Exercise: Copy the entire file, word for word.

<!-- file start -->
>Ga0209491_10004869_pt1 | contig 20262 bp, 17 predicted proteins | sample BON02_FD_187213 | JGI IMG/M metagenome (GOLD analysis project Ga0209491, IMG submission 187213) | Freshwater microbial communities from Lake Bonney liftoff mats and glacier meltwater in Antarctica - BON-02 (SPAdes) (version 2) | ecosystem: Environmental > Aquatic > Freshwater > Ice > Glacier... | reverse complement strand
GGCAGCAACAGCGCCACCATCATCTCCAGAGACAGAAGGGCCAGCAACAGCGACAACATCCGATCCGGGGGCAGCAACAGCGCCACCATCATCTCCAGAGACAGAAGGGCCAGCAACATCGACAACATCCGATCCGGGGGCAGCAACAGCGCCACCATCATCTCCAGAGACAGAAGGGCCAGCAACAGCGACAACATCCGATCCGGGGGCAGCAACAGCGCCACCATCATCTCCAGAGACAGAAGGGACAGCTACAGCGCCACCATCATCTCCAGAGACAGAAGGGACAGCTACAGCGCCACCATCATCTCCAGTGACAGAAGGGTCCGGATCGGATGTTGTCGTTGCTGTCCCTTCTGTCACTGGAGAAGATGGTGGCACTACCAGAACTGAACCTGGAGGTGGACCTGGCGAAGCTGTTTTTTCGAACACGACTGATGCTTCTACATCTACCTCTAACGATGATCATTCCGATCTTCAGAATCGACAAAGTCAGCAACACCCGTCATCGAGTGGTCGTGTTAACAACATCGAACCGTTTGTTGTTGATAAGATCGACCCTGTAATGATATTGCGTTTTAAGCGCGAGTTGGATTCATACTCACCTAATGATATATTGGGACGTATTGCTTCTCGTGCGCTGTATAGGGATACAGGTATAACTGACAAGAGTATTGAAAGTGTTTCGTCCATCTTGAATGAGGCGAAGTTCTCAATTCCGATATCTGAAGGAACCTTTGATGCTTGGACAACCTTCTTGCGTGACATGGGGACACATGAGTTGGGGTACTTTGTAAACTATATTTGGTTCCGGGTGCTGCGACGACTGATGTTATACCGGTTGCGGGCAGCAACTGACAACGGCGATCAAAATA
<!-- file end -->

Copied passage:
>Ga0209491_10004869_pt1 | contig 20262 bp, 17 predicted proteins | sample BON02_FD_187213 | JGI IMG/M metagenome (GOLD analysis project Ga0209491, IMG submission 187213) | Freshwater microbial communities from Lake Bonney liftoff mats and glacier meltwater in Antarctica - BON-02 (SPAdes) (version 2) | ecosystem: Environmental > Aquatic > Freshwater > Ice > Glacier... | reverse complement strand
GGCAGCAACAGCGCCACCATCATCTCCAGAGACAGAAGGGCCAGCAACAGCGACAACATCCGATCCGGGGGCAGCAACAGCGCCACCATCATCTCCAGAGACAGAAGGGCCAGCAACATCGACAACATCCGATCCGGGGGCAGCAACAGCGCCACCATCATCTCCAGAGACAGAAGGGCCAGCAACAGCGACAACATCCGATCCGGGGGCAGCAACAGCGCCACCATCATCTCCAGAGACAGAAGGGACAGCTACAGCGCCACCATCATCTCCAGAGACAGAAGGGACAGCTACAGCGCCACCATCATCTCCAGTGACAGAAGGGTCCGGATCGGATGTTGTCGTTGCTGTCCCTTCTGTCACTGGAGAAGATGGTGGCACTACCAGAACTGAACCTGGAGGTGGACCTGGCGAAGCTGTTTTTTCGAACACGACTGATGCTTCTACATCTACCTCTAACGATGATCATTCCGATCTTCAGAATCGACAAAGTCAGCAACACCCGTCATCGAGTGGTCGTGTTAACAACATCGAACCGTTTGTTGTTGATAAGATCGACCCTGTAATGATATTGCGTTTTAAGCGCGAGTTGGATTCATACTCACCTAATGATATATTGGGACGTATTGCTTCTCGTGCGCTGTATAGGGATACAGGTATAACTGACAAGAGTATTGAAAGTGTTTCGTCCATCTTGAATGAGGCGAAGTTCTCAATTCCGATATCTGAAGGAACCTTTGATGCTTGGACAACCTTCTTGCGTGACATGGGGACACATGAGTTGGGGTACTTTGTAAACTATATTTGGTTCCGGGTGCTGCGACGACTGATGTTATACCGGTTGCGGGCAGCAACTGACAACGGCGATCAAAATA